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The UN is redefining what it means to live in poverty
The UN, in conjunction with Oxford, has created a multidimensional global poverty measurement tool. The goal is to capture the realities of poverty in ways income-based poverty assessments cannot. - photo by Omar Etman
Data from the United Nation's 2015 report on global poverty is out showing the number of poor people is growing thanks to an evolving definition of poverty.

The findings are the result of years of working with the University of Oxford to better define what it means to be poor.

An initial outcome of their effort, unveiled in 2010, was the Global Multidimensional Poverty Index, a poverty measurement tool that considers factors that constitute poor peoples experience of deprivation, according to the Oxford Poverty and Human Development Initiative, the institute responsible for the data. In effect, the MPI captures the realities of poverty in ways income-based poverty assessments cannot.

The MPI is divided into three dimensions (education, health, standard of living) that are split into 10 indicators. A person is multidimensionally poor if she is deprived in one third or more of the weighted indicators. Because poor people go beyond income when defining their experience of living in poverty, so too does OPHI in calculating it.

Participatory exercises reveal that poor people describe ill-being to include poor health, nutrition, lack of adequate sanitation and clean water, social exclusion, low education, bad housing conditions, violence, shame, disempowerment and much more, OPHI explains all things factored into the MPI.

Complete data is not yet available for all countries. As such, MPIs 2015 index covers 101 developing countries that comprise only 75 percent of the worlds population, or 5.2 billion people.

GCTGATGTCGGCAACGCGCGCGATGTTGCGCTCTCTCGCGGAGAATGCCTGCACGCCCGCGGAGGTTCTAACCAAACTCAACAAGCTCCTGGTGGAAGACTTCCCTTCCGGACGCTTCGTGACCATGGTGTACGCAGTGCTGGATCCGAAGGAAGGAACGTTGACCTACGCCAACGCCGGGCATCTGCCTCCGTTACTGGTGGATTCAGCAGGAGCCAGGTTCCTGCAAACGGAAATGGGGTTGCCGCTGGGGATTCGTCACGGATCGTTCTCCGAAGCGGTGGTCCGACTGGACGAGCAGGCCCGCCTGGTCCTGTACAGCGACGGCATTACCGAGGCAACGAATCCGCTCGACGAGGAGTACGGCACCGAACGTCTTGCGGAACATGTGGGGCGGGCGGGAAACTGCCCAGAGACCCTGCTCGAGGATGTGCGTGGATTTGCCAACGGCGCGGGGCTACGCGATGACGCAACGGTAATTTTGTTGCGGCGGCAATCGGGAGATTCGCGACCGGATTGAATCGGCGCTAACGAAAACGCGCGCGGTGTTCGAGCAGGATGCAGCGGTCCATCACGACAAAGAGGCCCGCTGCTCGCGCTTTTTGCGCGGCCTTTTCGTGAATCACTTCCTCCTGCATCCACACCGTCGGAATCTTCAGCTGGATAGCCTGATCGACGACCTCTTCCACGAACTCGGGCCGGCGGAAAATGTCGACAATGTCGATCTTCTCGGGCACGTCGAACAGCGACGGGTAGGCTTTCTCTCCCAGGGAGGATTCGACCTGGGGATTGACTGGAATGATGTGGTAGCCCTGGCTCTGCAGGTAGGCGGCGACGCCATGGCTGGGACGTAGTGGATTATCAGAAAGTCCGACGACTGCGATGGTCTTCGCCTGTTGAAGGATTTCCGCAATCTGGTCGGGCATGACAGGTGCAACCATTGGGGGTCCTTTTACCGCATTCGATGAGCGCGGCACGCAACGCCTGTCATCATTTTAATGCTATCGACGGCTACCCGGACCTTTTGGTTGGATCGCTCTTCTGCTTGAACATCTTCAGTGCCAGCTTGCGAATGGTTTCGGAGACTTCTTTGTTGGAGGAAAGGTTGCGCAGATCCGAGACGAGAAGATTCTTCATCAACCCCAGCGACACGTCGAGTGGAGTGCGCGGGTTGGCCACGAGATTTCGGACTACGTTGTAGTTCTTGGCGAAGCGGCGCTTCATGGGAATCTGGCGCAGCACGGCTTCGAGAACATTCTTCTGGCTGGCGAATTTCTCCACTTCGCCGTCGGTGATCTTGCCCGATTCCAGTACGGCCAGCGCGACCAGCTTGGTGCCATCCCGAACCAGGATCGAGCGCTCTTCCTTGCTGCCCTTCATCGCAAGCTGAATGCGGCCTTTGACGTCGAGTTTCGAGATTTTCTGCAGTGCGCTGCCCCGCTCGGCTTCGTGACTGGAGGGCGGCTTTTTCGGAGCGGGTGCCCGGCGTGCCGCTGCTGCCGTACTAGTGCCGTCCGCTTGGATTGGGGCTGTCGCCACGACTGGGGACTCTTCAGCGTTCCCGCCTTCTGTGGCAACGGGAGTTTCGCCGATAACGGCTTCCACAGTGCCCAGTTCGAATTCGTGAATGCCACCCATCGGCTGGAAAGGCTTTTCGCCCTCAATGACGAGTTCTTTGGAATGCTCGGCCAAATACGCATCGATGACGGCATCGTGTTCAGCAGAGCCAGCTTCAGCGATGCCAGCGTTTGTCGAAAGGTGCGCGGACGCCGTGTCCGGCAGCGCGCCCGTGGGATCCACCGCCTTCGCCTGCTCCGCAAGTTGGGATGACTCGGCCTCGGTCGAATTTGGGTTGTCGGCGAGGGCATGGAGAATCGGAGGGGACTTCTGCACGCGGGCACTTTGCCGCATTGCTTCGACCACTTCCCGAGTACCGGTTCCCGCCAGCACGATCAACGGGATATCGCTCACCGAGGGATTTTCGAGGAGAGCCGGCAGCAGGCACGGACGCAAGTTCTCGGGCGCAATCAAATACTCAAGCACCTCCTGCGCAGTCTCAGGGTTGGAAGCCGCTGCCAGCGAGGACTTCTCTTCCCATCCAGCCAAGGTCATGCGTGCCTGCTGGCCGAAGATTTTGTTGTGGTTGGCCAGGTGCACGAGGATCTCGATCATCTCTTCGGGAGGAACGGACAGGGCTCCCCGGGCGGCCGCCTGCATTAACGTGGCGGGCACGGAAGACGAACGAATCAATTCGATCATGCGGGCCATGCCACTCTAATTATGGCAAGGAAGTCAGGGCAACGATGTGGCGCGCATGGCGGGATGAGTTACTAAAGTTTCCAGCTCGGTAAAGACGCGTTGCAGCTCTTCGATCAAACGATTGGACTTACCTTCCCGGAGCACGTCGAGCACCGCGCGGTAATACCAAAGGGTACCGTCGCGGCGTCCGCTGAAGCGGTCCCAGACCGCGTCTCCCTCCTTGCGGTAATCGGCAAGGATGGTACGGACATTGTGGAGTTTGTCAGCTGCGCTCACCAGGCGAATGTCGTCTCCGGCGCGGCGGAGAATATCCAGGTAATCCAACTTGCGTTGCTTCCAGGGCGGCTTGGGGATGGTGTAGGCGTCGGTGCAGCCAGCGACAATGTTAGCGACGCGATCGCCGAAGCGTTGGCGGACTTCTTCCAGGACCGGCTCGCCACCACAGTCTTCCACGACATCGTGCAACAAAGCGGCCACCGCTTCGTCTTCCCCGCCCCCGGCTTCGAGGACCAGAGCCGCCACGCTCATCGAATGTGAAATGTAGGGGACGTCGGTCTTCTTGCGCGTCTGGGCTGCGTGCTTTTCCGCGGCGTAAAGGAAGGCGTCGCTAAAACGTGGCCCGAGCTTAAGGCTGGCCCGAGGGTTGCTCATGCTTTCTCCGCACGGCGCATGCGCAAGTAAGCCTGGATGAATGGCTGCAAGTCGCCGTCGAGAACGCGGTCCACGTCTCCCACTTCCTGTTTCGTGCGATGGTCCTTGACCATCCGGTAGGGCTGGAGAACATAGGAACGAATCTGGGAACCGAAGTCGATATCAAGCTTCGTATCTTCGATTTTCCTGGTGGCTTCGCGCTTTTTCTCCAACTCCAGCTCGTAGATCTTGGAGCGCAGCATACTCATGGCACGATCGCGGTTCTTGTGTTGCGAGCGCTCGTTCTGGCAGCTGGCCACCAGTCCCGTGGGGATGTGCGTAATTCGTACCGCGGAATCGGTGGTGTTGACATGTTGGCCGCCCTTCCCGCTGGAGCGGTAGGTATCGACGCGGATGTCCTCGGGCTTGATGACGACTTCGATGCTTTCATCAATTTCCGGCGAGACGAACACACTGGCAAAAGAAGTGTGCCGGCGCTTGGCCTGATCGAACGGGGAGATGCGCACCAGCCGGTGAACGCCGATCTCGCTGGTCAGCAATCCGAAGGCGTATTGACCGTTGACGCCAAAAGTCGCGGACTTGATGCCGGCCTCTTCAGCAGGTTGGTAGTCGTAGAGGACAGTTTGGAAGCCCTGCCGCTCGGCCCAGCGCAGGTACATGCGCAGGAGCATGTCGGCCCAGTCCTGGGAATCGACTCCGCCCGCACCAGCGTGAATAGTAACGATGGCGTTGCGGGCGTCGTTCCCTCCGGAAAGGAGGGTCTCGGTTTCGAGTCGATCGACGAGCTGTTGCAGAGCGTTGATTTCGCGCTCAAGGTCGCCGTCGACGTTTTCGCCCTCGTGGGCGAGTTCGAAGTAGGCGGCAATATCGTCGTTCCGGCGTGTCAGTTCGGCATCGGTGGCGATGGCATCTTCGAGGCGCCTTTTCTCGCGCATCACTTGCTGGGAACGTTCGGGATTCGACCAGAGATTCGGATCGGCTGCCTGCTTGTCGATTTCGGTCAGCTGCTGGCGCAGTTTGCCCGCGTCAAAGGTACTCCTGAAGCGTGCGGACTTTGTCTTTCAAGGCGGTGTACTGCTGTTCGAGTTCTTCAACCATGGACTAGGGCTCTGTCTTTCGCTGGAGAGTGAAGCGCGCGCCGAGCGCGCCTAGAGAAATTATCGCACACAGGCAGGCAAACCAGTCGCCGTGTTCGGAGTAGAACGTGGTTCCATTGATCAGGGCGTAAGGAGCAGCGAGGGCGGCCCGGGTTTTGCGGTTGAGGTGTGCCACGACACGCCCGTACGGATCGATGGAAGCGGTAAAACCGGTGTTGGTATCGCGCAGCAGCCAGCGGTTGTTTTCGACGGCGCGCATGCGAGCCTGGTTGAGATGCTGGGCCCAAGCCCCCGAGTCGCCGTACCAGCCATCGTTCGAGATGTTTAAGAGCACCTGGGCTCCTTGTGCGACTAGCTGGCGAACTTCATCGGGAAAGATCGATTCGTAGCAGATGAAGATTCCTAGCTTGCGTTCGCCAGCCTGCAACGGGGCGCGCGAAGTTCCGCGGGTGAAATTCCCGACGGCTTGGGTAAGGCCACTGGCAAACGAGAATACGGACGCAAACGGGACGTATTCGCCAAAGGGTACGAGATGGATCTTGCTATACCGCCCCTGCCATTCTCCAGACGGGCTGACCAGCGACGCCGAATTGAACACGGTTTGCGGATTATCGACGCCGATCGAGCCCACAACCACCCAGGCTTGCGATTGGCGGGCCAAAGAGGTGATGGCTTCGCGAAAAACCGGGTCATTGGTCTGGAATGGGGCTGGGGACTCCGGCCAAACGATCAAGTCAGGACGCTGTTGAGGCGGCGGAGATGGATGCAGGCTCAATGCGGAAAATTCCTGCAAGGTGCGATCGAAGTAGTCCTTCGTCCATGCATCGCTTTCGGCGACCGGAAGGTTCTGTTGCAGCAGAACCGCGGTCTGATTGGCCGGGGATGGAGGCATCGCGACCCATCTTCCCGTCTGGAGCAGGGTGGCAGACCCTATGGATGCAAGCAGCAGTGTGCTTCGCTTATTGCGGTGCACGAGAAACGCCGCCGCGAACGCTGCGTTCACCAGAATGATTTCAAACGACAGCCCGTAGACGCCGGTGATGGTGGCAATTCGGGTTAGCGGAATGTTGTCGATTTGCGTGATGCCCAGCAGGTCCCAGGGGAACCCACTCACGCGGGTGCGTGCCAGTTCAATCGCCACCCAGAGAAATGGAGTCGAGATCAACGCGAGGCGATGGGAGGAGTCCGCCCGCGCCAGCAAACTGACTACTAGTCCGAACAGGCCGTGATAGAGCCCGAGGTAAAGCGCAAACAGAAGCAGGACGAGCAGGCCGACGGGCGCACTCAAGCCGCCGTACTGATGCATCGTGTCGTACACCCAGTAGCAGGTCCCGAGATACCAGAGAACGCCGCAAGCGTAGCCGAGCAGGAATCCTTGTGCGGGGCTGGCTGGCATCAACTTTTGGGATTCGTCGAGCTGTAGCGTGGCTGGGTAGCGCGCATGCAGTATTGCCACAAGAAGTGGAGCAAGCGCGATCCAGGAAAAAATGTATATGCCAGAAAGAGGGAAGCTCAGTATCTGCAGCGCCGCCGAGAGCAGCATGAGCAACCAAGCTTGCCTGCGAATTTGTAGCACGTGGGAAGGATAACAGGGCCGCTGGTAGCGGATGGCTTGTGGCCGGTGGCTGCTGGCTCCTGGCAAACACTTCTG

According to OPHIs latest report, more than 1.6 billion of those people are living in multidimensional poverty exceeding the estimated 1.2 billion who live on less than $1.25 a day, the traditional threshold of poverty.

The report also revealed that nearly 70 percent of MPI poor people dont live in low-income countries but middle-income countries, refuting the idea that GDP growth guarantees a reduction in poverty. In the past decade, India has enjoyed enormous GDP growth but also watched poverty grow more widespread and extreme, The Hindu reported.

The MPI unravels other misconceptions.

In certain countries, including Mexico, Pakistan and Egypt, the number of those living in multidimensional poverty is twice the number who are living on less than $1.25 a day, Sabina Alkire, director of OPHI, wrote in The Guardian. This emphasises how the MPI complements monetary poverty measures, as both together better capture the true reality of poverty.

As the UNs sustainable development goals from 2000 are set to expire, member states are finalizing development goals that will frame their agendas for the next 15 years goals shaped by the incorporation of MPI data.

The MPI is a work in progress, a point OPHI admits in its report. But for the UN, this metric signals progress. After all, Alkire says, the first step to ending poverty is learning to measure it properly.

By pinpointing exactly how and where people are poor, she wrote, national MPIs enable governments to better target their resources and combat poverty more effectively through integrated and well-coordinated policy interventions.
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